How does the council affect you?

Last updated 15:56 10/01/2014
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JOHN HAWKINS/Fairfax NZ
Invercargill City Councillor Rebecca Amundsen.

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OPINION: For the next 100 days southlandtimes.co.nz will follow newly elected Invercargill City Councillor Rebecca Amundsen.

She's not an unfamiliar face to people  who live in Glengarry, or those who voted for her.

She's a mother, a landlord, a project leader and now a city councillor.

But this isn't just our project, it's yours too.

Get involved by posting comments, asking questions and answering polls each week as we follow Rebecca's first days in office.

Each week Rebecca will also write about her council musings.

 

Welcome to 2014! 

Already it is set to be an interesting year for the council with several things already featuring in the media.

I have been lucky enough to spend a couple of weeks away enjoying sunshine and my family and am well rested and excited about the coming year.

It amazes me though that so many people are not concerned with local government. 

Even during the election campaign a common comment was that "council doesn't effect me".

I am keen to encourage people to see the benefits of having a say at local government level.

This is how each of us can have an impact on the place we live in and make it the best possible place to live in.

So to give you an idea of just how the council effects your life here is a day in your life with the council and its activities.

So you get up in the morning and go to the toilet, have a shower and drink a glass of water with your breakfast - council looks after the supply of water to your home so you can flush the toilet and drink clean water and the sewerage treatment facility that ensures when you flush your poo goes away.

It's raining outside - not uncommon in Invercargill - the council looks after the storm water drains which means all the water that runs off the roof of your house gets carried out to sea without flooding your property or your street. 

It's the council you call if one of those storm water drains gets blocked and you are not able to clear it your self.

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It's rubbish and recycling day so before you head to work you put your bins out.

WasteNet is the part of council that encourages people to use their bins properly and manages the collection.

Next you drive to work along streets that are maintained by the council with street signs and lamps also maintained by council.

Again if a street light is blown in your street it is the council you call.

Parking.

A contentious issue in Invercargill as we all love to park outside the shop we want to go into and again something that is largely maintained by the council.

They own a number of car parks and employ the parking wardens who make sure we don't overstay our welcome.

For morning tea you pop over to your local coffee shop. A shop that is licensed by the council to make sure they meet the health and safety requirements for operating a food premises. 

During your lunch break you visit the library to return some books and check Facebook on their free internet.

Another facility operated by the council. If it wasn't raining perhaps you would have taken a short run around Queens Park one of the councils many parks and reserves.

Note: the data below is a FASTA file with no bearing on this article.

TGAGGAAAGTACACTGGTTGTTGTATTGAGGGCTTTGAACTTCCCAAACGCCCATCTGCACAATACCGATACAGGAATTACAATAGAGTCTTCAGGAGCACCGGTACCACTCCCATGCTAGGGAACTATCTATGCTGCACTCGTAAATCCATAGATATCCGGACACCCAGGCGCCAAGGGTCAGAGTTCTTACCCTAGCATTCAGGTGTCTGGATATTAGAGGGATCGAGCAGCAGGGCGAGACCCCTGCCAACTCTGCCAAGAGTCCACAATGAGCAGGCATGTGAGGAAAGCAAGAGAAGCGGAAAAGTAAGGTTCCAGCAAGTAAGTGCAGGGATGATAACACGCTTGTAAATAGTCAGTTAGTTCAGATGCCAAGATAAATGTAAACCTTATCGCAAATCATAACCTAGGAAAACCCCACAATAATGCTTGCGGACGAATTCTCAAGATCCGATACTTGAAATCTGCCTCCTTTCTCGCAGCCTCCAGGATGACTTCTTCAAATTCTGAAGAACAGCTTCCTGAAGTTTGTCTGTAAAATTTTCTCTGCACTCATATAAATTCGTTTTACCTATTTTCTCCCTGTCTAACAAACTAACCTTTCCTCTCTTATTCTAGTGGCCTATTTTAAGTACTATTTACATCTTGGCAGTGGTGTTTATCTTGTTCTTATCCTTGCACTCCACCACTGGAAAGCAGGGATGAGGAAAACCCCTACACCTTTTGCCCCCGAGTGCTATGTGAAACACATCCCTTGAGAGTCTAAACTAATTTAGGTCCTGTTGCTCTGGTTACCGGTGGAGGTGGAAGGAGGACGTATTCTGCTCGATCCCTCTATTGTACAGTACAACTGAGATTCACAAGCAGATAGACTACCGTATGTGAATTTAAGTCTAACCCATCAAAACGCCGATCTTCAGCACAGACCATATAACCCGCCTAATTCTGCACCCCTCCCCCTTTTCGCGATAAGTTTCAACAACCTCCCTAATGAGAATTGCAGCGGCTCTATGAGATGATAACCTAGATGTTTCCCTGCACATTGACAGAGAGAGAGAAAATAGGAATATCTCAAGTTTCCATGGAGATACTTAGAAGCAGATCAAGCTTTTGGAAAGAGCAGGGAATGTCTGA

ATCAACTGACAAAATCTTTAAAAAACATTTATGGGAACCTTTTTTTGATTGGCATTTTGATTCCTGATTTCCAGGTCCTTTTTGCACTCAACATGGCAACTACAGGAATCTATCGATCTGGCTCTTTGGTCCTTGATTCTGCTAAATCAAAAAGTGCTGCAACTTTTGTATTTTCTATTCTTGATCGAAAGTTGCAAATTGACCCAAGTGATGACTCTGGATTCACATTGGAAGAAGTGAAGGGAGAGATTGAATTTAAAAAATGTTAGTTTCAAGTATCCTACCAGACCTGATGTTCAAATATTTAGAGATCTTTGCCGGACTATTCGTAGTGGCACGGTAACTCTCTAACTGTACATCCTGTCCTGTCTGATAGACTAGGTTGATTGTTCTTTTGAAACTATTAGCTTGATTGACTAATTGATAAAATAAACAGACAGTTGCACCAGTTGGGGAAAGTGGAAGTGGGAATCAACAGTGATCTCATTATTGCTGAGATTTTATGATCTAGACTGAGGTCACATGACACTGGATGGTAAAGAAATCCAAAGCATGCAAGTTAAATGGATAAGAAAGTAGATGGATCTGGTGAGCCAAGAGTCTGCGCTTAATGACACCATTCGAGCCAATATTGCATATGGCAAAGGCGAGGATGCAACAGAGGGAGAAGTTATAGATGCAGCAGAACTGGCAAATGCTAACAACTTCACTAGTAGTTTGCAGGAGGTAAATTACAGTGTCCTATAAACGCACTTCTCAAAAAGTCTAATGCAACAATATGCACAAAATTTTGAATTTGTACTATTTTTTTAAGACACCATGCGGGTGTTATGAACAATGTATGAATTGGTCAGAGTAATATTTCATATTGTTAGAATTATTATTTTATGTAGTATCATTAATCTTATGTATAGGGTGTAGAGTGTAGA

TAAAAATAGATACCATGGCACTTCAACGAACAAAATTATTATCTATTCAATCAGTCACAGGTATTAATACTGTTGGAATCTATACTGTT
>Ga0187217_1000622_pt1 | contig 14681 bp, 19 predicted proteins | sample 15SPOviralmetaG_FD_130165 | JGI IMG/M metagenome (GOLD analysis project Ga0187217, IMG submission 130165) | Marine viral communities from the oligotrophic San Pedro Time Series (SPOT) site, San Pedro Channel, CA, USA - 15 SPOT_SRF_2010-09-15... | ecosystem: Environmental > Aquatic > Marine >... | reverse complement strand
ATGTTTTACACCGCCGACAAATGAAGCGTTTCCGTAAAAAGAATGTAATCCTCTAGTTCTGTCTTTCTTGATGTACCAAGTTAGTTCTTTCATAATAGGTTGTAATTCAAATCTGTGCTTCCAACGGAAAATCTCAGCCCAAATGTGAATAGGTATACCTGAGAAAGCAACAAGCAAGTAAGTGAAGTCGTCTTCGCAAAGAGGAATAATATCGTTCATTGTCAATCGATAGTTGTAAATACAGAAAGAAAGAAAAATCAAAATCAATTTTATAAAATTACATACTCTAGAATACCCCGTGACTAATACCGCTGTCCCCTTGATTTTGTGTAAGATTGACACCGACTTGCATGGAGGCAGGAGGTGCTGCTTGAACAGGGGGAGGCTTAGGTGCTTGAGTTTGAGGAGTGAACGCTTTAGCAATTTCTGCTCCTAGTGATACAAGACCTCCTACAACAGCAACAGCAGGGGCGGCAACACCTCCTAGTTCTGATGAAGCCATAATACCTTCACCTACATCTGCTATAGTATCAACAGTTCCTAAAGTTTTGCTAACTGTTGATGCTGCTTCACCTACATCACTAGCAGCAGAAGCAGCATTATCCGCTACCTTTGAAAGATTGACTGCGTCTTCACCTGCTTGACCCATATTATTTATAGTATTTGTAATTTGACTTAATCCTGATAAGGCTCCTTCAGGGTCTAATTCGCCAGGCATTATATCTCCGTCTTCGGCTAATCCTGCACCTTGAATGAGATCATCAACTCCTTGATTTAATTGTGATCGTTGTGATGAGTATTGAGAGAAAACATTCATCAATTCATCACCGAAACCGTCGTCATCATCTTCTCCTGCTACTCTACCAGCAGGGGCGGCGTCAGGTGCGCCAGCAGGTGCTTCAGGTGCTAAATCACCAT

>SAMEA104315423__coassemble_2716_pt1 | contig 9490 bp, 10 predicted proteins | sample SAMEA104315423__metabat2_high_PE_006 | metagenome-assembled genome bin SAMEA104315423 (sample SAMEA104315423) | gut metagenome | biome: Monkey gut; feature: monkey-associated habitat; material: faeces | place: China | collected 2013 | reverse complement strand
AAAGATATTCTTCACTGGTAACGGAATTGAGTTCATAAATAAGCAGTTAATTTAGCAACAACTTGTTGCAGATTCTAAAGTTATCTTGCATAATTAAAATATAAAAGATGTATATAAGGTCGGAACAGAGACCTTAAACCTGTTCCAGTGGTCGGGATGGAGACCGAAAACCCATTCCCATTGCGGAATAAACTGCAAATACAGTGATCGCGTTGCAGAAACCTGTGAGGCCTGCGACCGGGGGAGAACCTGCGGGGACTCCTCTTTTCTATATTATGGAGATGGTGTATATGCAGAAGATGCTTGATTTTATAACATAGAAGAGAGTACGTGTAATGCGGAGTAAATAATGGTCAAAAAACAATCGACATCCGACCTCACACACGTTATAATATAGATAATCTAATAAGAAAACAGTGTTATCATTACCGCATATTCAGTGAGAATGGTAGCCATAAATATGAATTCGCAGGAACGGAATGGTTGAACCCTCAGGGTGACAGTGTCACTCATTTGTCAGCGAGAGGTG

After work it's time for a beer. Premises selling alcohol are also licensed by the council as are events that sell alcohol.

When you get home from work the sun is finally shining so you decide to eat your dinner in the recently finished conservatory on your house.

A conservatory that required a building consent gained from the council. And the reason the sun shines into your conservatory is because of rules made by the council to ensure people do not exceed boundaries that mean they block their neighbours sun.

You get a call from your neighbour.

They have lost their dog. You suggest they ring the pound to find out if someone has picked it up. Another facility operated by the council.

A friend comes for a visit to invite you to go with them to a show at the Civic Theatre.

A building that has been restored by the council and is operated by them. The council is also where you buy the tickets from.

So that is just a small taste of the many things the council looks after.

Other things include the swimming pool, cemetery, sports fields, resource consents, skate park and other community facilities, they contribute funding to Venture Southland for economic development and tourism, the museum, some events and activities, Vibrant Invercargill, Citizens Advice Bureau and other organisations, through the archives they are storing and preserving our history, they look after the bus service, council housing, the Bluff Service Centre and the list goes on.

In operating all of these things the council has to abide by the Local Government Act.

In order to manage their activities the council has a Long Term Plan and an Annual Plan.

Everything they do must each year must be included in these plans.

As members of the community you are given the opportunity to have your say on these activities through the submission process.

This will be happening in the first half of this year.

I want to encourage people to have a say.

Your say can be to agree with the what the council is doing, disagree with it or suggest other things the council should be doing.

If you have never done this before but would like to please do not hesitate to contact me and I will help in any way I can.

Happy new year everyone.

* If you have a question you want Rebecca to answer email here


- The Southland Times

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